No, Fiat Chrysler Probably Won't Go Broke Buying Back Used Cars

Aaron Cole
by Aaron Cole
no fiat chrysler probably won t go broke buying back used cars

After this morning’s announcement that Fiat Chrysler Automobiles would be subject to one of the largest civil penalties for an automaker, reports that the automaker could be on the hook for $2.5 billion in cars aren’t true , the automaker said today.

“While such amounts may exceed the $20 million, contrary to certain reports, FCA US does not expect that the net cost of providing these additional alternatives will be material to its financial position, liquidity or results of operations,” the automaker said in a statement.

In other words, expect to find some screaming deals on Ram trucks in the next few months.

The automaker announced on its website that not all customers would participate in the buyback plan and that 60 percent of the affected vehicles had been repaired already. That leaves roughly 200,000 cars that could be eligible for free repairs or to be purchased by FCA.

Those vehicles would be purchased at “a price equal to the original purchase price less a reasonable allowance for depreciation plus ten percent,” according to the automaker.

The manufacturer said under the guidelines of the penalty, it would be allowed to resell the recalled trucks to the public.

The vehicles that may be eligible for repurchase are:

• 2009-2012 Ram 1500s

• 2008-2012 Ram 1500 Mega Cab 4×4, Ram 2500 4×4, 3500 4×4, 4500 4×4, 4500 4×4

• 2009 Chrysler Aspen and Dodge Durango

• 2009-2011 Dodge Dakota

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14 of 29 comments
  • Dave M. Dave M. on Jul 27, 2015

    Too bad they didn't extend back to 2004 Ram 2500s. My brother's truck had the "death wobble", and he paid out of pocket to replace the whole front suspension. Now he finds the frame completely rusted from the inside out....effectively rendering it to parted-out status. Only 60k miles; that Hemi sounds sweet.

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    • Dave M. Dave M. on Jul 28, 2015

      @heavy handle The body and under chassis components are fine. I'm trying to understand the science behind the frame rusting from the inside out. His '92 Dodge didn't do that, and his 2000 Ford van is fine. Rusty panels? Yeah they're still all over New England despite some great advances since the bad old days, and it'ssomething their Caravan suffers from. That can be expected. Complete frame rust out? Vexing.

  • Jpolicke Jpolicke on Jul 27, 2015

    If the vehicles are fit to re-sell, why should they be bought back in the first place? Sounds like a shakedown by NHTSA "because we can". Likewise, if the owner has been told that their vehicle has a safety defect and they need to bring it in for remediation, it shouldn't take a $100 bribe to get them to show up for a free hitch.

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    • Derekson Derekson on Jul 28, 2015

      @segfault It has to do with the failure to come up with effective solutions within a certain amount of time after recalling the cars. The first methods they tried to fix the issue failed. It's a similar idea to how lemon laws work: they get a chance to fix it a few times, and if it's still an issue they have to offer to buy the car back.

  • VolandoBajo VolandoBajo on Jul 28, 2015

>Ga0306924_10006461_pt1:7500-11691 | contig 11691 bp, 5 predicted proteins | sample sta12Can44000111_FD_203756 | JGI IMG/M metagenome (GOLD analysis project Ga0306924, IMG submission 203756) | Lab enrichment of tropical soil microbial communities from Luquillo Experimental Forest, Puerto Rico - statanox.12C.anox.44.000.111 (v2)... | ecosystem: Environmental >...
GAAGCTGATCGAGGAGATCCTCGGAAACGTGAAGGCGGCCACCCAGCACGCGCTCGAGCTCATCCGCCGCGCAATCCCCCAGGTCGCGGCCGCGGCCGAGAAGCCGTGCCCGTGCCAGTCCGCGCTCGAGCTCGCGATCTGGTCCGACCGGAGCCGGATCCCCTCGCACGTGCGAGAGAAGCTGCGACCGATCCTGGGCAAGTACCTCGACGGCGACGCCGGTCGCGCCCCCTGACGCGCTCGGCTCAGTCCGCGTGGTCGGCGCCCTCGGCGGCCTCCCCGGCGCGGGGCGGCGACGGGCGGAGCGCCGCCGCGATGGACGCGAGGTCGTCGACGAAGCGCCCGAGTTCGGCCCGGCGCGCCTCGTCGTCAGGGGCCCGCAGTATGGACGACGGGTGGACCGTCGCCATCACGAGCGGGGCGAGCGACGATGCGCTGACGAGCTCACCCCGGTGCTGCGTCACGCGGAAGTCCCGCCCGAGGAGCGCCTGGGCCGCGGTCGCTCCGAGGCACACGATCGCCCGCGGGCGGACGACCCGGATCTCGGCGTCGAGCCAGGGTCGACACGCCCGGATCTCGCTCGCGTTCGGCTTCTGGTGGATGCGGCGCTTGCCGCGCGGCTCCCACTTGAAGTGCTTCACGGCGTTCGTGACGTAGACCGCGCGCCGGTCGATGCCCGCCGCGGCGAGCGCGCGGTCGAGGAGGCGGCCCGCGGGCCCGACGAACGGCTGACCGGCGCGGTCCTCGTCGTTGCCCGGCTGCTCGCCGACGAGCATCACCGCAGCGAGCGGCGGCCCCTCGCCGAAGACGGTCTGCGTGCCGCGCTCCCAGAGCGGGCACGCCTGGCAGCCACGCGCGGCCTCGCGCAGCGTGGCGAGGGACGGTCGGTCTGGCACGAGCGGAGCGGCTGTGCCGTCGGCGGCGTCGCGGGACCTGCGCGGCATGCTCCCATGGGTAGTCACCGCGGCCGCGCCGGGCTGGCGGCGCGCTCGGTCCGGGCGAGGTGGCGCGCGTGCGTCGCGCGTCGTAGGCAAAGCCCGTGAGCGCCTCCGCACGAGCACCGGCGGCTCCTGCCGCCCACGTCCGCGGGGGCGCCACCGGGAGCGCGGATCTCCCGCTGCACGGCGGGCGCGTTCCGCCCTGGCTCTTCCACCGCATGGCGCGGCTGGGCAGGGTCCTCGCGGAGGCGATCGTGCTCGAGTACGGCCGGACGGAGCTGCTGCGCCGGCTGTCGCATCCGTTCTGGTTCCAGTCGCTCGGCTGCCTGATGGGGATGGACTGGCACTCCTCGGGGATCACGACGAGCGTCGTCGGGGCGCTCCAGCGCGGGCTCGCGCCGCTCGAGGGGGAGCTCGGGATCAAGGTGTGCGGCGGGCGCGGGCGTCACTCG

Lucas -- The Prince of Darkness. Spoken by one who knows. 1961 Jaguar Mk II 3.8 L sedan 1966 Norton Dominator SS twin carb cafe racer, made for the British market. The Jag would have its lights go black on an open highway in the middle of driving, while doing absolutely nothing you weren't doing for several minutes previously. Taught you to memorize the shape of the upcoming road. And the Norton would blow out its Zener diode rectifiers so frequently that most Norton riders I used to know would carry at least two in their spare parts kit. But Sterling didn't learn... I also heard that on the early versions, the wheels were shimmed with close to a dozen shims. A non-dealer mechanic tore one down to work on it (bearing replacement, I recall) and it would make grinding noises. Finally found out that each of the almost dozen shims not only had to be replaced in exactly the same order, but also in the same direction they were originally. And I think the exact shim setup was different for each vehicle. The mechanic was a pretty good mechanic, but had never heard of or seen anything like that before. I can only imagine what it must have cost to have the car worked on, with an almost captive audience for dealer service departments. Take my Sterling...please!

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    • Andrewa Andrewa on Aug 01, 2015

      Here in South Africa Toyota and Nissan as well as Honda sometimes came from the factory with Lucas electrics. My Honda civic (sold here as a ballade not only was made by the Mercedes Benz factory but has a Lucas starter motor but as Lucas no longer present the factory offer a Bosch replacement part) To drive in Africa, would you rather have a fault tolerant Norton Commando (two ignition coils, points,condensers, carburetors as well as a 3 phase alternator and three phase rectifier when driving Joburg/Maun over 800km of dirt washboard road or a fuel injected Kawasaki? Hint: Never stranded by Norton (roadside repairs often) but have you tried to buy an efi computer in Lusaka? (left bike behind as had to return to work by hitch hiking as leave finished and 4 day extension already granted)

  • Corey Lewis Corey Lewis on Jul 28, 2015

    "net cost of providing these additional alternatives will be material to its financial position, liquidity or results of operations" Gotta have some money in your pocket in order for it to matter that someone took it away.